In Atlanta, the business district grew tightly on either side of the rail junction, for proximity to the passenger and freight depots. The tracks were lined with warehouses and railroad facilities, an incinerator and a pair of enormous coal-gas storage tanks. Where other cities built bridges across their rivers, Atlanta built bridges across the increasingly dense rail yards in the center of town, in an effort to stitch together the busy streets on either side. As the tracks multiplied, more bridges were built, eventually creating an elevated street grid with an “underground” network of storefronts hidden below. The no-man’s land of railroad tracks that the elevated streets looked down upon, now utterly disconnected from the every-day city street life, came to be known as the “Railroad Gulch”. In time, the passenger stations were demolished, freight operations moved elsewhere, and most of the tracks were pulled up, all to be covered with fields of asphalt parking.
The area was never literally a gulch, but it did originally have more topography, including the upper headwaters of Proctor Creek. Low-lying terrain was incrementally filled in to accommodate expansion of the railroad yards. Natural streams were replaced by storm drains and underground pipes. As was common throughout Downtown, these were typically combined with sewer drainage, essentially converting the network of natural creeks into the city sewer system. Only recently has the city been going to great lengths to separate the two again. In the Old Fourth Ward, Clear Creek was daylighted from its underground culverts and became the centerpiece of a park now surrounded by unprecedented development.
The Gulch is our dry riverbed. But despite the parallels, it cannot be rejuvenated in the same way. Other cities have had railroad yards in the center of town, and some dealt with them in similar fashion, but most also had rivers. We have tried inserting new attractions into it: two or three versions of Underground Atlanta, the Omni Complex (which originally housed an ice skating rink and an indoor amusement park), a sprawling convention center, two football stadiums, and arenas for basketball and two departed ice hockey teams. But none of these could adequately fill the gap. They either didn’t generate enough sustained activity, or were not meaningfully connected to the rest of Downtown, or they required most of the Gulch to remain as parking to support them.
In addition to the “underground” shops along Alabama Street, the nearby blocks of South Downtown are filled with historic commercial buildings that are only recently beginning to be renovated, including one of our most overlooked historic districts, Hotel Row. Isolated by the Gulch, these resources have awaited investment decades longer than other historic downtowns.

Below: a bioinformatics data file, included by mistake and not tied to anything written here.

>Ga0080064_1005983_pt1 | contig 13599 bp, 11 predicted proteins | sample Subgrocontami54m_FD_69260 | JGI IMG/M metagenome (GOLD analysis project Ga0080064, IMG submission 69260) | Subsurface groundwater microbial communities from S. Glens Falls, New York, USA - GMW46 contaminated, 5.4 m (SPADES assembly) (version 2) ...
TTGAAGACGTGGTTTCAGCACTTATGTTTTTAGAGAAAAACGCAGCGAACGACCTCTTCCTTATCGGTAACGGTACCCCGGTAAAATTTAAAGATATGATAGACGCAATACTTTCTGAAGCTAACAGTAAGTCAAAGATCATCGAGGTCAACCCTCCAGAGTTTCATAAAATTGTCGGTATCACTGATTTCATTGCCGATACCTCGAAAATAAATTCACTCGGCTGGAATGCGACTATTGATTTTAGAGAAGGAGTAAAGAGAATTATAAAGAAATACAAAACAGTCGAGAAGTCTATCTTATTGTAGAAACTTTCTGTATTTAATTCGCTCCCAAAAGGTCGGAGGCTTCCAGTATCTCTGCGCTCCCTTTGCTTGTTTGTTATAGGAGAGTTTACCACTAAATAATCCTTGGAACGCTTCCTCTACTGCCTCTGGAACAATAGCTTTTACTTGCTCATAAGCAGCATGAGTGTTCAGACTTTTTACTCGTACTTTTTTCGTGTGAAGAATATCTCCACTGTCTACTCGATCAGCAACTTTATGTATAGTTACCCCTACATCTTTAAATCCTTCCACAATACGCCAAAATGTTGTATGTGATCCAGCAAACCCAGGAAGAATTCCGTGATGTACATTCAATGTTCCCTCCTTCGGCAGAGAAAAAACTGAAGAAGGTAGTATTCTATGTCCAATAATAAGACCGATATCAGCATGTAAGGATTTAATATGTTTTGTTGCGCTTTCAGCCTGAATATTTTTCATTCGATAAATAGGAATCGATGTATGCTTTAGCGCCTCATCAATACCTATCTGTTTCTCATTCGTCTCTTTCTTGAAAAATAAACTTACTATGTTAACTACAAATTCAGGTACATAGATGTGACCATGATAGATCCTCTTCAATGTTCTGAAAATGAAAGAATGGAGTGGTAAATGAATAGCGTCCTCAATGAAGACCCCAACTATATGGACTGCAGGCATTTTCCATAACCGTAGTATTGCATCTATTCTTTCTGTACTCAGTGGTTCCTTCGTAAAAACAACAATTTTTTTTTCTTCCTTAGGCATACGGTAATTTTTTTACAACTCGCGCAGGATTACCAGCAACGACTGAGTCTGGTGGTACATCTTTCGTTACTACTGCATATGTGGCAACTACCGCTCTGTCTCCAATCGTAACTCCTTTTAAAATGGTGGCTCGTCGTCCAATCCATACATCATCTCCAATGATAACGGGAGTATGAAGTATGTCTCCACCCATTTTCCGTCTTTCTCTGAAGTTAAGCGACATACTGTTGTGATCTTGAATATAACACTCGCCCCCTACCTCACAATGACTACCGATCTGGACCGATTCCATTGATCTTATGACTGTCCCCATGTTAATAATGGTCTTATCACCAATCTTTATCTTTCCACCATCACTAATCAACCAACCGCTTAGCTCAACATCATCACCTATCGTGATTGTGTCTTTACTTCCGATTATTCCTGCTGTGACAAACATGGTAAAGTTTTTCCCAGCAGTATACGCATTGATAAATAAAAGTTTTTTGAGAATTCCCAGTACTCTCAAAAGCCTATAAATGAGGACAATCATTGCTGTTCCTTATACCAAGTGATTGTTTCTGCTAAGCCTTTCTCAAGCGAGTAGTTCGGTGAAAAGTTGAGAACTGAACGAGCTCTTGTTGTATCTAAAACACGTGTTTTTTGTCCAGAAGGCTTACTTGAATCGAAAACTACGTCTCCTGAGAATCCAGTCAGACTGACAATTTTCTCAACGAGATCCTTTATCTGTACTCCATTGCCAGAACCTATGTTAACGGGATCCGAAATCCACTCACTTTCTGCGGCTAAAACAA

If Atlanta has been accused of having no “there” there, then this is the “there” that isn’t there. Whether it is seen as an opportunity or a hole, there are many who recognize that this is at the heart of our city. This dry riverbed can somehow be nurtured back to life as a vital asset to the city. But if not as a river, then as what? It is more than just another brownfield site, like Atlantic Station, where the toxic residue of the past is sealed underground by a four-foot thick concrete cap. It will not be sufficient to fill it with layers of concrete parking and spread a grid of anonymous mid-rise buildings across the top. We must come to know this as a place with history and memory and identity. It can only be brought back to life if we understand something about who we are and what makes us unique.
What the Gulch could become
Nearby, Bellwood Quarry is a literal hole in the ground of immense proportions. The abandoned quarry is being filled with water to create a reservoir for drinking water, and the surrounding left-over post-industrial space is becoming an instant waterfront park. It has amused some to imagine the Gulch, or even the Downtown Connector, being flooded to create a vast new water feature for the city. But if it is to be redeveloped, the Gulch must be much more than that. It is an opportunity to define a place, to make it what we idealistically want to be. It could be a place that acknowledges its history, and explores the unique layering of the viaducts. It could be an integration of public city streets that celebrate the distinctive geometries of the railroad wye.
It could be a neighborhood that reaches out to South Downtown, Five Points, Castleberry Hill, Vine City, the stadiums and Georgia World Congress Center, Georgia State University, Marietta Street, and the government district. It could be a community comprised of a diversity of people, jobs, and incomes, with buildings with a diversity of use, character, and ownership, in scales both grand and human. It can include a new passenger rail terminal, once again becoming a destination for thousands of daily commuters. It can be honest and inspiring, a generator, a focus, a real place, and a community.
As our motto “Resurgens” suggests, Atlanta is a city of transformation and rebirth. The Gulch is no longer an obstacle to be overcome. It is an opportunity to be embraced, a door to be opened. This is not a pothole to be filled with more concrete. It is an opening to become whatever we can dream up. Dream big, Atlanta.